This has been an eye-opening week for us – Brooke and I attended the Governor’s Summit on Bullying on Tuesday, and I’m still reeling from today’s Chrysalis Roundtable presentation, THREATS TO YOUTH ONLINE, presented by Mike Ferjak, Senior Criminal Investigator with the Iowa Department of Justice. I had heard Mike give a presentation at a mother-daughter event several years ago, and was astounded about how frequently – and how easily – a young person can fall into the throes of a predator online.
Here are just a few statistics:
One in five U.S. teenagers who regularly log on to the internet says they have received an unwanted sexual solicitation via the Web. Solicitations were defined as requests to engage in sexual activities or sexual talk, or to give personal sexual information. Crimes Against Children Research Center
25% of children have been exposed to unwanted pornographic material online. Crimes Against Children Research Center
Only 1/3 of households with internet access are actively protecting their children with filtering or blocking software. Center for Missing and Exploited Children
75% of children are willing to share personal information online about themselves and their family in exchange for goods and services. eMarketer
Only approximately 25% of children who encountered a sexual approach or solicitation told a parent or adult. Crimes Against Children Research Center
One in 33 youth received an aggressive sexual solicitation in the past year. This means a predator asked a young person to meet somewhere, called a young person on the phone, and/or sent the young person correspondence, money, or gifts through the U.S. Postal Service. Youth internet Safety Survey
77% of the targets for online predators were age 14 or older. Another 22% were users ages 10 to 13. Crimes Against Children Research Center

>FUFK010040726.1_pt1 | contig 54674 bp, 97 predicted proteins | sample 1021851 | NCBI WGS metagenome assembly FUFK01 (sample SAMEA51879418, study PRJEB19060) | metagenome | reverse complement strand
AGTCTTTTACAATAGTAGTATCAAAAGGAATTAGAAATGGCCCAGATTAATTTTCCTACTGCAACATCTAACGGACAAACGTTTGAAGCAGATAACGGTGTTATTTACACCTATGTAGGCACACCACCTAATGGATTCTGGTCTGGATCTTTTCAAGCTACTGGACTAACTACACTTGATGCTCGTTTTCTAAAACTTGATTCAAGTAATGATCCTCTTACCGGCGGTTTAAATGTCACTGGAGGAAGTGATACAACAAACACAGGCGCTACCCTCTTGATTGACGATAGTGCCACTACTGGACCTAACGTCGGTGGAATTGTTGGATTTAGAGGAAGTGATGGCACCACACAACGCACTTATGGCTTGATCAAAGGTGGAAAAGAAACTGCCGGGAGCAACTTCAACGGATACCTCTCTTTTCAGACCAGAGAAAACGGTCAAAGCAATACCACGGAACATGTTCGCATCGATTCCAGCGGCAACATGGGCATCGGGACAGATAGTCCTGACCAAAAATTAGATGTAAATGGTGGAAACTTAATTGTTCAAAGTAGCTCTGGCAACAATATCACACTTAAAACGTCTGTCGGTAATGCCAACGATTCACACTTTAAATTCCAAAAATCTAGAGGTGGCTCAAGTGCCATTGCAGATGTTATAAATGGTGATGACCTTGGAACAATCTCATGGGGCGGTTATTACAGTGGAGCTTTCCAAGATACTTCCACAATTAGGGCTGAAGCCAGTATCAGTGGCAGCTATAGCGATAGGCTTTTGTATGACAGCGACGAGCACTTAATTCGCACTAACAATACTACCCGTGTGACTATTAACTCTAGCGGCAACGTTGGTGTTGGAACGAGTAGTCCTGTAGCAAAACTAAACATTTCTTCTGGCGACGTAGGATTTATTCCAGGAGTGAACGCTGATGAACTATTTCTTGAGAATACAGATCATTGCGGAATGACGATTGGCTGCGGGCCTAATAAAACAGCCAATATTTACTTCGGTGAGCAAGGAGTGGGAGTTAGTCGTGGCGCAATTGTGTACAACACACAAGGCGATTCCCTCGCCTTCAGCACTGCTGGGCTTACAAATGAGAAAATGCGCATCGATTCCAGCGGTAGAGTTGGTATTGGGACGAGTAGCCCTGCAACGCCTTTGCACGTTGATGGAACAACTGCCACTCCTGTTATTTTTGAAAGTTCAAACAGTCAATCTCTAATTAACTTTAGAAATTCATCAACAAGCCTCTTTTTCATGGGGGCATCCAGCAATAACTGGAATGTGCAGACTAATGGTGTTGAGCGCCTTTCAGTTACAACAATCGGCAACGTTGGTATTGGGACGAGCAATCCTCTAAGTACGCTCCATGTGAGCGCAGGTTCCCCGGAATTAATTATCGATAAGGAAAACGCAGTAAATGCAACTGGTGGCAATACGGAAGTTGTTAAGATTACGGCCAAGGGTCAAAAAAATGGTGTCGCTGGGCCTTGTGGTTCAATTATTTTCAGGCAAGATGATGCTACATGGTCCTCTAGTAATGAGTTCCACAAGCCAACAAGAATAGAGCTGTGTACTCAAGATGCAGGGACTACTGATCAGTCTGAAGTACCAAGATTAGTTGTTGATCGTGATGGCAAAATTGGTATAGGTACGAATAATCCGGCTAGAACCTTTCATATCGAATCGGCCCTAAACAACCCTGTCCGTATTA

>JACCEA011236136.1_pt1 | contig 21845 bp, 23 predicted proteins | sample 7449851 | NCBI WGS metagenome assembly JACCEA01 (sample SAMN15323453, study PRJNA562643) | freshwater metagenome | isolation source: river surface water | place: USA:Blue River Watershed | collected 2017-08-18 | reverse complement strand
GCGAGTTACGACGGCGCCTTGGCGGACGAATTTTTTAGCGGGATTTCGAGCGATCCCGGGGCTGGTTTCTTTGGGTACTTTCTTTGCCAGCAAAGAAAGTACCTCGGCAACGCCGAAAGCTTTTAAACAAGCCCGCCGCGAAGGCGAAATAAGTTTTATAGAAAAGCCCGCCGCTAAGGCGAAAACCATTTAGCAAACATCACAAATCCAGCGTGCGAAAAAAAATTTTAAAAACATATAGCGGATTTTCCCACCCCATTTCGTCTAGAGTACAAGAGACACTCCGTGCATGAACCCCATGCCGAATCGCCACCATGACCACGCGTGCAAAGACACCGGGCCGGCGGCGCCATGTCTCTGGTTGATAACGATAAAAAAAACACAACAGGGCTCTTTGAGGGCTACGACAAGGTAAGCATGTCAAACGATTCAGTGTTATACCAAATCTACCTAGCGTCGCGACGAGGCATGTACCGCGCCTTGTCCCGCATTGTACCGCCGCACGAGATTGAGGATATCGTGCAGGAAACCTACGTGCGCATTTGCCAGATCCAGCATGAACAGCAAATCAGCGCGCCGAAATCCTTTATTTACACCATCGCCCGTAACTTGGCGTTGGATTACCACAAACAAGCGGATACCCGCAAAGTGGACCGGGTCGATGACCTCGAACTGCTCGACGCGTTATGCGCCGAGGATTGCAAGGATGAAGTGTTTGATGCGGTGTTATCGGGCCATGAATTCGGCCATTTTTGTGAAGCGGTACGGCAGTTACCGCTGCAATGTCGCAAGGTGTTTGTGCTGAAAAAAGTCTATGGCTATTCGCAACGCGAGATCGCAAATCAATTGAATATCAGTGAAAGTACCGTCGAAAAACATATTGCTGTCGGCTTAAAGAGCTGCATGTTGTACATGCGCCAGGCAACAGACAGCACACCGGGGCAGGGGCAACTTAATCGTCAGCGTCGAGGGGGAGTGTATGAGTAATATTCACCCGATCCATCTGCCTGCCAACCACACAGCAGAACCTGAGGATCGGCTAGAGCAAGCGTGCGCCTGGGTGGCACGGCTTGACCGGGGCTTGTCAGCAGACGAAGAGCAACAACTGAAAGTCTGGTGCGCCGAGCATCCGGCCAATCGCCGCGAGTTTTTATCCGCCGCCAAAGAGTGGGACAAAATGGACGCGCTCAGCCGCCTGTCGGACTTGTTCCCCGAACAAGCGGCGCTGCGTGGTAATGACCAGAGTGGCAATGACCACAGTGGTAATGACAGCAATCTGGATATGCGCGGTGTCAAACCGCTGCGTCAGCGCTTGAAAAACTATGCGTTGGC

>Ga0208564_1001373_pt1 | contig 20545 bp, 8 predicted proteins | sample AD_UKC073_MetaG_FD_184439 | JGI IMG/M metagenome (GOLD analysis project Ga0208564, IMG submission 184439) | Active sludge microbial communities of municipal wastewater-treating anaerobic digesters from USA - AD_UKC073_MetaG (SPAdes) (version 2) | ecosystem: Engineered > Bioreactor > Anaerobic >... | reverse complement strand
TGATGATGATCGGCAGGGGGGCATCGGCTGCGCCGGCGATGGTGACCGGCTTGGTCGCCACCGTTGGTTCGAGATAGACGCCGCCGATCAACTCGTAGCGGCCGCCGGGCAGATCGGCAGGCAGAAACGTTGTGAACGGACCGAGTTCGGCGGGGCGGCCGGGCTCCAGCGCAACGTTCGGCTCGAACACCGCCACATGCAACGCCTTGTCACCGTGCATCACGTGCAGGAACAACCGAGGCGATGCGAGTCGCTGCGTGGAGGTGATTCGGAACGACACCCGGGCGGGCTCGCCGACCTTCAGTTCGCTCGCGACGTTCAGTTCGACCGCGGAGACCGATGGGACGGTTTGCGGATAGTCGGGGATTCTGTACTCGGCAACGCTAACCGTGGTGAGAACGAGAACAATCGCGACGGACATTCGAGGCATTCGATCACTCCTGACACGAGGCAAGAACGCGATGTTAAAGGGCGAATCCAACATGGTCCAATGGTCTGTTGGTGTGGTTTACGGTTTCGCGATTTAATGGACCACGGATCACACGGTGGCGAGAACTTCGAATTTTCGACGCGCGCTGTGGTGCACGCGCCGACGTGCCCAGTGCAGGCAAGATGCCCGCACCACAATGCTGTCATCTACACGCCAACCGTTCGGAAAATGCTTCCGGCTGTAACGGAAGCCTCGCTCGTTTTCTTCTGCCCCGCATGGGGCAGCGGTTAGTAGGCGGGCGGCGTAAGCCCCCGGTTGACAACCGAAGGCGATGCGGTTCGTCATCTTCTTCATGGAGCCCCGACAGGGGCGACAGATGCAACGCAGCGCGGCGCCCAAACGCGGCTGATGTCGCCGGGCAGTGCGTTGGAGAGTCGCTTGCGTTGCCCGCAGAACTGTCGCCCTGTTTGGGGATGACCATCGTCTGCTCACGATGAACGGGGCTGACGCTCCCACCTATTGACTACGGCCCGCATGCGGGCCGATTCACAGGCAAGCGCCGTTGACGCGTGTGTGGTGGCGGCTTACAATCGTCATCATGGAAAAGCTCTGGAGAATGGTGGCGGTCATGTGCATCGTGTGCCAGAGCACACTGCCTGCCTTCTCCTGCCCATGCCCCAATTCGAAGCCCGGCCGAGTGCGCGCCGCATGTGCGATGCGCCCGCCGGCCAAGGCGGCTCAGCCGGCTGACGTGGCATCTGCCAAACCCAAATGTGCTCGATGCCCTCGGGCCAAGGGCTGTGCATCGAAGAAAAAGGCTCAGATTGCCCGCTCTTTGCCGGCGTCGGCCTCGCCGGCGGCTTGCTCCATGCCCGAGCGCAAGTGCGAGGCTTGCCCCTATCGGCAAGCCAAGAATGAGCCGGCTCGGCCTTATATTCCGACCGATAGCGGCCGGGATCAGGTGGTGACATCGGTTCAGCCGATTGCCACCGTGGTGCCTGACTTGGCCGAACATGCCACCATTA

In his position, Ferjak works for the Iowa Attorney General and has a permanent assignment to the Iowa Division of Criminal Investigation’s (DCI) Cyber-Crime Unit where he serves on the Federal Internet Crimes Against Children (ICAC) Task Force. Mike is also assigned to the Attorney General’s Human Trafficking enforcement and prosecution initiative. He has served as the lead investigator for the Sexually Violent Predator Unit in the Attorney General’s Office, and with his knowledge and experience, is called upon by law enforcement, judicial, professional, community, and school groups across the country to provide up-to-the-minute facts on why this is such a significant problem.
Some predators use the anonymity of the internet to prey on vulnerable children and teens, whose internet access is often unsupervised. Activities include exchanging child pornography or seeking victims online. The internet allows them to share images and information about children and to make and stay in contact with them. Predators are present on children's chat rooms, frequently pretending to be children themselves. Some actively arrange meetings with children, going to extraordinary efforts and incurring large travel and other expenses…the stories are endless and shocking.